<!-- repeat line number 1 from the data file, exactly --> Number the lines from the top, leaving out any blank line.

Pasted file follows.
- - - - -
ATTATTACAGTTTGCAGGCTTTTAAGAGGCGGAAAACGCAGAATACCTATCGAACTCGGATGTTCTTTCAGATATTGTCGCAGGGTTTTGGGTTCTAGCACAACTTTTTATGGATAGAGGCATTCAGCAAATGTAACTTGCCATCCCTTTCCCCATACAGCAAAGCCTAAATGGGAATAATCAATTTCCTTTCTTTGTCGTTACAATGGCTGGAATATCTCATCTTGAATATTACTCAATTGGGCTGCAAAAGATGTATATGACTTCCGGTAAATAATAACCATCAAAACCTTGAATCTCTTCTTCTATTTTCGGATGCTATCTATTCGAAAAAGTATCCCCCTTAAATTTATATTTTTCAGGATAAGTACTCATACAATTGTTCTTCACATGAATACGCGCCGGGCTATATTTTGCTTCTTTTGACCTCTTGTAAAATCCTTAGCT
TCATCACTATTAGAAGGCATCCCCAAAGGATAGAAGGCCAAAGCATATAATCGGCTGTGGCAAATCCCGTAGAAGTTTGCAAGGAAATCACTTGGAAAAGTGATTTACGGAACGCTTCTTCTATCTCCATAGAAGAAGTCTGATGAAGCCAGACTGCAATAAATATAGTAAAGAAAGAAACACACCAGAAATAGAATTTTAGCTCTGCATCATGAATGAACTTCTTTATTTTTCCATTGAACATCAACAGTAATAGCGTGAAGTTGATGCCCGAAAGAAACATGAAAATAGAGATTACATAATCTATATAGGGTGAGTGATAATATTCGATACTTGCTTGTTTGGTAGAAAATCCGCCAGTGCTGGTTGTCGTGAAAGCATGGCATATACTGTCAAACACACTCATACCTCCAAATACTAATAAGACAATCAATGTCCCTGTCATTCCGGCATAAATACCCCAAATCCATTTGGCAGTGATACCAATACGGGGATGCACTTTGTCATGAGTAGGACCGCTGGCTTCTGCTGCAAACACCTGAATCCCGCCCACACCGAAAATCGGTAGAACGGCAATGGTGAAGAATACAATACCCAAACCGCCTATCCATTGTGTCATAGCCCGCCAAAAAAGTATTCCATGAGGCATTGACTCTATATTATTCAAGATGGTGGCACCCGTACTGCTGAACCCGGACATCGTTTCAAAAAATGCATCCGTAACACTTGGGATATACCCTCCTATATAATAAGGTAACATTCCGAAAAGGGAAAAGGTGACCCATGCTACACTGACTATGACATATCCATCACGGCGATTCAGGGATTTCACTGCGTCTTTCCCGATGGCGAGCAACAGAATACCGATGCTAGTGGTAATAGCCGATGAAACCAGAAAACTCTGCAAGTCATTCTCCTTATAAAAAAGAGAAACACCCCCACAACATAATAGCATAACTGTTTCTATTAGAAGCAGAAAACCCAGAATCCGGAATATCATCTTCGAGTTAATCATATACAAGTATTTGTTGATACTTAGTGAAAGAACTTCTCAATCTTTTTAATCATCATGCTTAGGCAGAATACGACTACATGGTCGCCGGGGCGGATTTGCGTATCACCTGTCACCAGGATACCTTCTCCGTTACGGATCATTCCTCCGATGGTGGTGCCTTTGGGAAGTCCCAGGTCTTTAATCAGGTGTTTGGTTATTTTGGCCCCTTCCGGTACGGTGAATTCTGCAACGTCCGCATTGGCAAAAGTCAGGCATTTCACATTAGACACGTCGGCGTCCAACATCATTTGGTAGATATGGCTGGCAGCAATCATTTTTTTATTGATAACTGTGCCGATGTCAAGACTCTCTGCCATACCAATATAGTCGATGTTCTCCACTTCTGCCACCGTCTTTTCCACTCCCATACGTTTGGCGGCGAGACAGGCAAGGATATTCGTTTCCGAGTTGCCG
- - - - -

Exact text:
ATTATTACAGTTTGCAGGCTTTTAAGAGGCGGAAAACGCAGAATACCTATCGAACTCGGATGTTCTTTCAGATATTGTCGCAGGGTTTTGGGTTCTAGCACAACTTTTTATGGATAGAGGCATTCAGCAAATGTAACTTGCCATCCCTTTCCCCATACAGCAAAGCCTAAATGGGAATAATCAATTTCCTTTCTTTGTCGTTACAATGGCTGGAATATCTCATCTTGAATATTACTCAATTGGGCTGCAAAAGATGTATATGACTTCCGGTAAATAATAACCATCAAAACCTTGAATCTCTTCTTCTATTTTCGGATGCTATCTATTCGAAAAAGTATCCCCCTTAAATTTATATTTTTCAGGATAAGTACTCATACAATTGTTCTTCACATGAATACGCGCCGGGCTATATTTTGCTTCTTTTGACCTCTTGTAAAATCCTTAGCT